NASA’s Swift Gamma-Ray Explorer satellite took this shot of Comet Lulin on Jan. 28, and regular folks may be able to catch their own glimpse with binoculars in a few days.
The image was taken as the comet was passing through the constellation Libra, 100 million miles from Earth and 115 million miles from the sun. It combines data from Swift’s optical and ultraviolet telescope (the blue colors) and its X-ray telescope (red). The star-field background comes from a Digital Sky Survey image.
Lulin’s tail — grit and grains from the comet’s rock-and-ice surface pushed off into space by solar radiation — extends to the right. Lulin is shedding 800 gallons of water every second, according to NASA astronomers. That’s enough to fill an Olympic-size swimming pool in less than 15 minutes.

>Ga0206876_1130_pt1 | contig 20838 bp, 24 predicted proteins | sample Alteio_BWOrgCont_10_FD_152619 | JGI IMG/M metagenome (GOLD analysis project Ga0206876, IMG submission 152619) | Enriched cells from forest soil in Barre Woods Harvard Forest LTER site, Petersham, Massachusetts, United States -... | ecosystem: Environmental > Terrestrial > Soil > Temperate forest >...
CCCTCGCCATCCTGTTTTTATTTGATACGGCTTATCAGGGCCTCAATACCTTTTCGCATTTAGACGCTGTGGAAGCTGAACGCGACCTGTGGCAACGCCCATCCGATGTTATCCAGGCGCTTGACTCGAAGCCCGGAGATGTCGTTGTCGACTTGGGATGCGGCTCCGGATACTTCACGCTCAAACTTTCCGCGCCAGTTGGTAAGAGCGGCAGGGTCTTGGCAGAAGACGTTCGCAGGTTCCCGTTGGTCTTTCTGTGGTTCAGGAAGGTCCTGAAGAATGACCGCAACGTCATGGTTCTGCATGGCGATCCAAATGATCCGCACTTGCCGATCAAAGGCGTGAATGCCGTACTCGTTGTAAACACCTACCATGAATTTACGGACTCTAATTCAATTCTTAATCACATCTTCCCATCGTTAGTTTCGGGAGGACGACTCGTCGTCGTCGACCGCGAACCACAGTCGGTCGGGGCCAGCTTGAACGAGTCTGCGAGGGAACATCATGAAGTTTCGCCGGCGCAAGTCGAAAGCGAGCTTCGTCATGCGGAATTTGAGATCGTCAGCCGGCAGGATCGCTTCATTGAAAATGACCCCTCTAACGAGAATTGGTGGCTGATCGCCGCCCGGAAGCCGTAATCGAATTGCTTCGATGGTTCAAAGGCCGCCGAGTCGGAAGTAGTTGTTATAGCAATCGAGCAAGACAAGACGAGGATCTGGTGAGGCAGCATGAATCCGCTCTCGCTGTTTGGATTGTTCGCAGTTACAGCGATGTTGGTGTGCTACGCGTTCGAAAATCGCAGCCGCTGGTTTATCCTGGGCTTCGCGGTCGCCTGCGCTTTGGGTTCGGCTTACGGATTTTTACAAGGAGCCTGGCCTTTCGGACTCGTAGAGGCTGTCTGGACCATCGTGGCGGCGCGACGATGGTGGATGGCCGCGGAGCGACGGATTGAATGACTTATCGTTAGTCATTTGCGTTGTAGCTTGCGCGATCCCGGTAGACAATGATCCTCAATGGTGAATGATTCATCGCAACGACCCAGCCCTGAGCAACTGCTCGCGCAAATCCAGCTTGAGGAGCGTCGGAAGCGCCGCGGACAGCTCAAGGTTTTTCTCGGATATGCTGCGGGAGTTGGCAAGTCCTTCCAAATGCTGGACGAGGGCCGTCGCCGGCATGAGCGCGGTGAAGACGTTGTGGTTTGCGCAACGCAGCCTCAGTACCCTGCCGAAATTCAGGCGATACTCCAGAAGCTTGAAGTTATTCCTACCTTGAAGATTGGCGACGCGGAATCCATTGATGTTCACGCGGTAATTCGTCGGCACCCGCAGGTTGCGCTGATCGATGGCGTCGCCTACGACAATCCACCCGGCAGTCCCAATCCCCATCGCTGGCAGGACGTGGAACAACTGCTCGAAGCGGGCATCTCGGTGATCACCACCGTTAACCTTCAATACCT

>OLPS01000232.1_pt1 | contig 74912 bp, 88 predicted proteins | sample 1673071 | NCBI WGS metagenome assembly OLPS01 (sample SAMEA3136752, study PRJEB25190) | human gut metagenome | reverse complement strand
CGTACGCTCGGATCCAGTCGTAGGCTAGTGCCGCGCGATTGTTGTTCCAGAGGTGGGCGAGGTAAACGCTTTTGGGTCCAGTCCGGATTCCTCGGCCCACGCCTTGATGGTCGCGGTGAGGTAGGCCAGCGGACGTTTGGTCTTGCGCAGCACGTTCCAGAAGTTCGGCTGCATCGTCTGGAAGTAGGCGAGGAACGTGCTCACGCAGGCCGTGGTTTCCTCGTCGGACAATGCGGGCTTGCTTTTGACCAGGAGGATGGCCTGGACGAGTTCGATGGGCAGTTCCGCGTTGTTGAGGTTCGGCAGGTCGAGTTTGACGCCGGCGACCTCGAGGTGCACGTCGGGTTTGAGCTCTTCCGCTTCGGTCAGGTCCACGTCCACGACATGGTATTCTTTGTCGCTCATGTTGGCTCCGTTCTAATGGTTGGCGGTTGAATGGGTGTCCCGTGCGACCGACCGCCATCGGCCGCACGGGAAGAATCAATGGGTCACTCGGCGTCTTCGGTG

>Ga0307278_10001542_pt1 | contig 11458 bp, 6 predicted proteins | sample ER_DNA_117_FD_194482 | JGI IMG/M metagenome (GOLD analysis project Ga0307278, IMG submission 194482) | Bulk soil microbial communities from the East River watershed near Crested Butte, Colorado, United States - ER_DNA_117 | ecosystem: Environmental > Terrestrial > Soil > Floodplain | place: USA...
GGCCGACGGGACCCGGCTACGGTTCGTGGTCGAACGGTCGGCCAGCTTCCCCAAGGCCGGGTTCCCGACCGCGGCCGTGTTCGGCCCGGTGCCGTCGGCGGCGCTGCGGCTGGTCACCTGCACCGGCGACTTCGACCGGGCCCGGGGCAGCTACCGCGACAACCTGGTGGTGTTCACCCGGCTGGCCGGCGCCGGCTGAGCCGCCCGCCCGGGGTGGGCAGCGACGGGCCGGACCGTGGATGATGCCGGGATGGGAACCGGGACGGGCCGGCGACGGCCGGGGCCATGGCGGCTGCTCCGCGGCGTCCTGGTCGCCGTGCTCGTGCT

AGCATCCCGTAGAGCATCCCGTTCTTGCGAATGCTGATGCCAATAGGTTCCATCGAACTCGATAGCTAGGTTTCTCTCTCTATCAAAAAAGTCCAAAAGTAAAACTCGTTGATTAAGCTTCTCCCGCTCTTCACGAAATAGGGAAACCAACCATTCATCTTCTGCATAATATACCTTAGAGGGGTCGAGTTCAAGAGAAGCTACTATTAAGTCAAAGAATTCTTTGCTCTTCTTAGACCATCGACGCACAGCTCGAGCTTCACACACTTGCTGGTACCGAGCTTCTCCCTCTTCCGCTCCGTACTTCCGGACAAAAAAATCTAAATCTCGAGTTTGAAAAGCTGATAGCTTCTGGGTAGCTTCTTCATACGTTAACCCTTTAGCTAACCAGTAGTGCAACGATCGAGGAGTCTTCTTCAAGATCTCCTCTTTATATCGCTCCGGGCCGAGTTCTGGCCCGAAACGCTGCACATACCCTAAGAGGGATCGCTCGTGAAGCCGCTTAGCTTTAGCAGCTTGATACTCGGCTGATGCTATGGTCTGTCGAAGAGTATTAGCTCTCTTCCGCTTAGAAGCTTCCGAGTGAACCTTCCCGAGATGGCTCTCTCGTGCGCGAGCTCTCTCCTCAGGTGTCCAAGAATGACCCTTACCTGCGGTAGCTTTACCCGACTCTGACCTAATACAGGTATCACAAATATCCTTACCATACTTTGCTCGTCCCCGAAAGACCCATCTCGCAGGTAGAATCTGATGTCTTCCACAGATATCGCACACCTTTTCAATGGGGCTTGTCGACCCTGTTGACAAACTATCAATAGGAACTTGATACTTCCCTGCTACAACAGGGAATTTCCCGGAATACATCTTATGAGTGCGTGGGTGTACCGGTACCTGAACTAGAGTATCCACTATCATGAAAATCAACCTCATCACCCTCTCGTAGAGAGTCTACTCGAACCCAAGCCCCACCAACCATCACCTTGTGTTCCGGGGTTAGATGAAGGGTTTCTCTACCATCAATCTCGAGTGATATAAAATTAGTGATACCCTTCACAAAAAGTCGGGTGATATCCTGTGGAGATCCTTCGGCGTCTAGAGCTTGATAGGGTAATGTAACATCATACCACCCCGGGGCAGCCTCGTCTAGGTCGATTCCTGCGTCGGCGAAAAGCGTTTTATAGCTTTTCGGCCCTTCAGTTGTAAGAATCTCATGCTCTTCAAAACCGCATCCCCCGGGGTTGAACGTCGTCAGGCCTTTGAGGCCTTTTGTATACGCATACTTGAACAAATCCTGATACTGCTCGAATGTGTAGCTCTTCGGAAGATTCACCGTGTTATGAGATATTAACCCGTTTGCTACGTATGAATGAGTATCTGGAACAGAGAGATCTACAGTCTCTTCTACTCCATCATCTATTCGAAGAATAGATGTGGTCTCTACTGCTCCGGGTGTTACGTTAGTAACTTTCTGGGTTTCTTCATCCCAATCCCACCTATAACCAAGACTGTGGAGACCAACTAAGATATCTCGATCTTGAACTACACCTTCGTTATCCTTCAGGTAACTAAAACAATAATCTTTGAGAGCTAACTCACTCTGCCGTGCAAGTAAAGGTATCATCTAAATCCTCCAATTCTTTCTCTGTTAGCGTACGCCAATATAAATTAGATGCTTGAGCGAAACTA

Solar radiation also breaks comet water down into hydroxyl particles, composed of one oxygen and one hydrogen atom. Swift determined that the hydroxyl cloud around Lulin is about 250,000 miles wide, slightly greater than the distance from the Earth to the moon.
Lulin, discovered in July 2007, is now visible to the naked eye in dark, rural skies. But the view will get better: On the night of Feb. 23, Lulin will pass within 38 million miles of Earth, appearing about 2 degrees south-southwest of Saturn in the night sky. Stargazers with binoculars should get a good look. By mid-March, Lulin will have zoomed off into deep space and out of sight.
hm.. will i be able to see this? hope so. that’ll be beautiful..
thanx WIRED for the info..